(7) introduce the combinatorial equivalent of a Jordan-Curve, normally defined as the injective, continuous mapping of a circle, yet as injective carries the Hausdorff-property to the target-space, not applicable in our case. We define Paths as those connected subsets, which fall apart removing one element except at most 2, the possible endpoints.
(8) defines a stronger connectivity-predicate ω, true if any subset of a set and its complement can be connected by a path.
(9) selects into the class Ω all those Q-Orders from Θ that define a connected and locally path connected A-topology.
(10) finally claims that Ω shall not be empty, i.e. S shall allow at least one topological Q-Order.

Notes: All examples are topological Q-Spaces. In the discrete case, refining the A-Topology into the Path- or Hawking-topology, Q-Spaces turn out to be Petri-Nets. Finally, a topological manifold by definition is connected and locally path-connected. Yet only with additional constraints –for instance strongly casual- this topology and our A-Topology for Lorentz-Manifolds are equivalent. The exact investigation of these constraints for Q-Spaces has yet to be done.

Axiom Set 3: Geometric Q-Spaces Eqn3

(1) defines a topological Q-Space as starting point. Be aware that Ω is a class of Q-Orders, hence (2) to (8) apply to members of this class (or are parameterized by its members). Please note that G is a global relation, even if we define its additional properties locally. This ensure that a property existing in on block remains valid in other blocks, which contain the same points.
(2) introduces the well know closure of a set and the closured A-sets as building-Blocks.
(3) introduces the objects or relations, we will use: subsets of the set of sets with 3 distinct elements.
(4) defines as predicate γ three properties, we will require locally i.e. within a block B.
(4.1) may be called the line property: 2 points define a line i.e. if two different points c and d are collinear to the same points a and b, then they are on the same line.
(4.2) may be called the separation property: different points differ in at least one line.
(4.3) may be called the continuity property: if there is a collinear third point anywhere, than there is a local representative.
The combination of (4.1) and (4.2) imply that locally G satisfies the axioms for Incidence geometry: all lines have at least 2 points, two points define exactly one line and finally any 2 different points are on at least 2 different lines, in our case even stronger: 2 different lines with each at least 3 points.
(5) defines linear sets i.e. those that with any 2 points contain all locally collinear point. The <linear set generated by a set of points> is the smallest linear set that contains them all. The concept of a generated linear set will allow later to introduce combinatorial the concept of linear independence.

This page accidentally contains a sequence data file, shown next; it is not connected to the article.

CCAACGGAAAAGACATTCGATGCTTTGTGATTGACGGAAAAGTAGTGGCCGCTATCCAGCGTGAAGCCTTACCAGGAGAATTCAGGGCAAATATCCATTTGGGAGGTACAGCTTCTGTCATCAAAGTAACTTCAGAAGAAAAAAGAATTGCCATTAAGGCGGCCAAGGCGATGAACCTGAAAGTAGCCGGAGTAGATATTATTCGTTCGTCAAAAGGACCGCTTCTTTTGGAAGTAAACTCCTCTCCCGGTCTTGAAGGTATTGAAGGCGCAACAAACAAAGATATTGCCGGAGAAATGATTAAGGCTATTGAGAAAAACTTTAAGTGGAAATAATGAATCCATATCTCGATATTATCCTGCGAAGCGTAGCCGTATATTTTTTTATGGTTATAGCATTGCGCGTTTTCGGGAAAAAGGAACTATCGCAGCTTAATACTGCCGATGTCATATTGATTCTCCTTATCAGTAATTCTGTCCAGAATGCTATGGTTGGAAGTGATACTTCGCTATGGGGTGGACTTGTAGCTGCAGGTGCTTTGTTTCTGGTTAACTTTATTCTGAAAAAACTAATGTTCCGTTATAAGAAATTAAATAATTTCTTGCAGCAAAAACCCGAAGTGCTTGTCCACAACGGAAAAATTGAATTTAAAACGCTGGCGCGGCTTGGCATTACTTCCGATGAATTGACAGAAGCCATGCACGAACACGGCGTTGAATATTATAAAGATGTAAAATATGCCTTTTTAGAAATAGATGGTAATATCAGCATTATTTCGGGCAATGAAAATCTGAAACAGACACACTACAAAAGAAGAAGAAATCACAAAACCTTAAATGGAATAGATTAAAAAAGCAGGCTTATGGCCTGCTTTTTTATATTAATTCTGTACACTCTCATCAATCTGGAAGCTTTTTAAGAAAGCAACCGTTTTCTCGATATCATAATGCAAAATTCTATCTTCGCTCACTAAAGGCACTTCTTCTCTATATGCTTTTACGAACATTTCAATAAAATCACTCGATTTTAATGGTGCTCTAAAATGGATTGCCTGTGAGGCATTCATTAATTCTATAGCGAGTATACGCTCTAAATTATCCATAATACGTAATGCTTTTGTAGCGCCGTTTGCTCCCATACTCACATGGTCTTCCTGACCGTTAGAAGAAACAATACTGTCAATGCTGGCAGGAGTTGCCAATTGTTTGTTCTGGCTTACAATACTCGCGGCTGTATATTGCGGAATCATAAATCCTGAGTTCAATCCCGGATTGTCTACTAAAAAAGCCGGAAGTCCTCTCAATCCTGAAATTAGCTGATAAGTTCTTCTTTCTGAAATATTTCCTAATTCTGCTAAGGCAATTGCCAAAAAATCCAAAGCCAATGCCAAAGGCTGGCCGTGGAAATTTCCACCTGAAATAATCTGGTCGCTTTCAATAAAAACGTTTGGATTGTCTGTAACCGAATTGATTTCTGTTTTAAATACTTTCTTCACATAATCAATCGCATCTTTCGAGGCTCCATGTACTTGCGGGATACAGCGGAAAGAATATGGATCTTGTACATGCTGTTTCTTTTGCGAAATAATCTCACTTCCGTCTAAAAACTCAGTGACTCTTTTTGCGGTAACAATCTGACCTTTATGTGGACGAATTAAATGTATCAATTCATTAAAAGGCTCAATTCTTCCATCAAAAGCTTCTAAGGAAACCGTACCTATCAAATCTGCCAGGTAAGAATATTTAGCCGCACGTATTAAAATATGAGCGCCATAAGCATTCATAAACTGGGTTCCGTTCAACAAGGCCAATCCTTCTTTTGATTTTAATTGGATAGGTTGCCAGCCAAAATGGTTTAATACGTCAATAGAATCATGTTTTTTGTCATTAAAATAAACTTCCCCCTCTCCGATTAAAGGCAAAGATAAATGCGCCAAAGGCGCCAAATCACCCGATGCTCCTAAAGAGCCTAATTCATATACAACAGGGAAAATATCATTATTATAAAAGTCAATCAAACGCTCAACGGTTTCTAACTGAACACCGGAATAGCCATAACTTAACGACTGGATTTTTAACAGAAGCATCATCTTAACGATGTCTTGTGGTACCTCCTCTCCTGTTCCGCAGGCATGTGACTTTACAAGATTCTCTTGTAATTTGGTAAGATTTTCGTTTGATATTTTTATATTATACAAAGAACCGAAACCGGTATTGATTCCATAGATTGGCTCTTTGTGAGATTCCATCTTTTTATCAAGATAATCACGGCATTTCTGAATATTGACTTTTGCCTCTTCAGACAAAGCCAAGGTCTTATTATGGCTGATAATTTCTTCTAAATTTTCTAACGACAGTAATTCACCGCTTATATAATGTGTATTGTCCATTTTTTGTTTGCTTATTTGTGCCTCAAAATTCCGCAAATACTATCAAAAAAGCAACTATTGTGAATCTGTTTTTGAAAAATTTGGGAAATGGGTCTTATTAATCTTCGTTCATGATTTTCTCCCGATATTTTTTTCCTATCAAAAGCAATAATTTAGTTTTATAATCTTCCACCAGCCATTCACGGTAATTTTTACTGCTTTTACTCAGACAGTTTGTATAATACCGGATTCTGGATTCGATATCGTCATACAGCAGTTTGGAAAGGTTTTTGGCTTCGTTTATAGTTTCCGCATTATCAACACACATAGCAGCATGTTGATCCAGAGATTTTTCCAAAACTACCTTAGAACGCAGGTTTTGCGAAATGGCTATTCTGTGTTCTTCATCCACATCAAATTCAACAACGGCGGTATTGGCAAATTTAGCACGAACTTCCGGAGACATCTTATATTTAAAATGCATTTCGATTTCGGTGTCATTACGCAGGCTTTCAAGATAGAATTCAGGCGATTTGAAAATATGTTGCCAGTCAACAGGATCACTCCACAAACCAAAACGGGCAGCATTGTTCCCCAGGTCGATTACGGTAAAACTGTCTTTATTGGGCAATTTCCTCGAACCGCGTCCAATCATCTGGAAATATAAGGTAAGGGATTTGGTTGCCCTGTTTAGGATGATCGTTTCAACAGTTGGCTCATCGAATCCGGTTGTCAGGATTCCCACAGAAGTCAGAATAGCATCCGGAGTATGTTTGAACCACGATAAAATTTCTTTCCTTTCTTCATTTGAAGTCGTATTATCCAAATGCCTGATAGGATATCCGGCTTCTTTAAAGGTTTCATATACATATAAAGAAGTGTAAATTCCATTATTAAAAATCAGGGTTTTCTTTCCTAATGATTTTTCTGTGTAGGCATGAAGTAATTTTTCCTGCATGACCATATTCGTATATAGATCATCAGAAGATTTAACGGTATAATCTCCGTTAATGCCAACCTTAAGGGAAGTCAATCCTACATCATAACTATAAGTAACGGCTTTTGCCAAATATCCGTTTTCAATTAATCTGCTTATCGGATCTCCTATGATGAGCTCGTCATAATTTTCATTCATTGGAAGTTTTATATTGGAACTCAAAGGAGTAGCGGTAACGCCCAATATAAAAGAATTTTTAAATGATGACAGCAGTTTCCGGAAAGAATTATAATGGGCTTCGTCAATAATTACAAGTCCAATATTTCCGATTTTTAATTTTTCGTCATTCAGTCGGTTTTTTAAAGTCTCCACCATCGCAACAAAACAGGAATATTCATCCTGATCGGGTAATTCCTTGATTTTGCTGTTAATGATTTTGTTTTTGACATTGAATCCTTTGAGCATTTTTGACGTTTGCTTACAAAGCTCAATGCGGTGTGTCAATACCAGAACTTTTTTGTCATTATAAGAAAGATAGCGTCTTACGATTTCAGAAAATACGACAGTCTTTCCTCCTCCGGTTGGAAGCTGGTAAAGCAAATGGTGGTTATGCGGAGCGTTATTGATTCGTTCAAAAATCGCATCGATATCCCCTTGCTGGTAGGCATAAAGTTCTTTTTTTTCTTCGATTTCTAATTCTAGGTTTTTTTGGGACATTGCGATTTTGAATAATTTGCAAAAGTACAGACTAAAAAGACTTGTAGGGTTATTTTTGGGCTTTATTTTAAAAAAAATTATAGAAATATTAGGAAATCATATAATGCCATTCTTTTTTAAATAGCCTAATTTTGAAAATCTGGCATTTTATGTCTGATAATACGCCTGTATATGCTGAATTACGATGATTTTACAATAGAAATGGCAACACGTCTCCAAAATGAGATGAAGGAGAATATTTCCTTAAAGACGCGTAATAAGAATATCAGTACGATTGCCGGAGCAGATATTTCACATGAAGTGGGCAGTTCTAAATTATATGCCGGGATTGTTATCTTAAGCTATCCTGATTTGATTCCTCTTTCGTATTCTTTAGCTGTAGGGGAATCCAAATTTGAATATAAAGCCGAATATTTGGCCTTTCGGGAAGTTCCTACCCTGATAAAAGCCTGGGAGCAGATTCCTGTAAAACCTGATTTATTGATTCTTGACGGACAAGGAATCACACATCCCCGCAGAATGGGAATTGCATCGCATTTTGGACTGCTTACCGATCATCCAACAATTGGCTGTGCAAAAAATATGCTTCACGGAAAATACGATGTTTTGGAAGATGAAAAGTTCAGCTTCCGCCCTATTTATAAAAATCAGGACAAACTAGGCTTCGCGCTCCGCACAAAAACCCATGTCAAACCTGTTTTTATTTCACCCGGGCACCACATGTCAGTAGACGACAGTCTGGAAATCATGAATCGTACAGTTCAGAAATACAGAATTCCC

(6) introduces the set of 1-dimensional linear sets or lines and the subset of those lines that go through a single point, some times called the star belonging to a point.
(7) the predicate λ transcribed literally claims that the star of any point contains an at most countable subset of lines whose points generate the whole block.
As for its heuristics, assume that a block carries an Euclidian geometry with finite dimension, then at each point one may find a finite number of lines that may serve as coordinates taking that point as origin i.e. generate the whole block starting at that point. More general, assume that a block carries the geometry resulting from separable linear vector-space, then at each point we may find a countable base for that vector-space. 
Different to the above examples, we still do not specify the procedure of how to reconstruct the whole block just starting from coordinates at a specific point. We only claim that these coordinates exist, what ever the procedure might be to generate the whole block.
Reversely, as all points are in this respect equivalent, moving from one point to another means changing the set of coordinates, or more precisely changing sets of coordinates at the origin by sets of coordinates at the destiny, as there might be more than one set at each point, procedures similar to those used when working with frame-bundles, yet again we still do not specify how-to.  
(8) introduces as predicate κ a simple compatibility condition between underlying Q-Order and Geometry: if a line contains 2 Q-related elements, then the whole line is part of Q, heuristically a time-like geodesic somewhere stays time-like all the way.
(9) defines the class Γ of all G-orders, for which there exists a Q-Order such that the axioms defined as predicates in (4), (7) and (8) are satisfied.
(10) finally claims that Γ shall not be empty, i.e. S shall allow at least one topological Q-Order and one complying G-order or Geometry.

Notes: with respect to Lorentz-manifolds, the normal or geodesic coordinates  define a Geometry  in the above sense, taking as blocks the closure of a totally normal neighborhood, in which any two points are connected be a geodesic. 3 points on such a geodesic from a g-triple {a,b,c}. The formal proof is still outstanding. Yet it appears as if all Lorentz-Manifolds are Geometric Q-Spaces. For Petri-Nets I have not found a concept similar to Geometry beyond the example Petri uses –the 2 dimensional Grid as combinatorial equivalent for an 2-dimensional Minkowski space. Yet in Minkowski-Space all and every thing is linear and in 2 dimensions there isn't a true conformal structure beyond triviality either (conformally flat).

Well, there is a lot still missing namely the definition of connections -that is the actual procedure or mapping when moving from point to point-, as the proper embedding of stars into Projective Geometries alas Vector-spaces, which will be required to define metrics and connections.

Again the examples appear to be valid even though I haven't revised them already one by one. Interesting the geometry for Génesis is the smallest Geometry possible .. and it’s most logical projective embedding appears to be the Fano-Plane, the smallest possible Projective Geometry.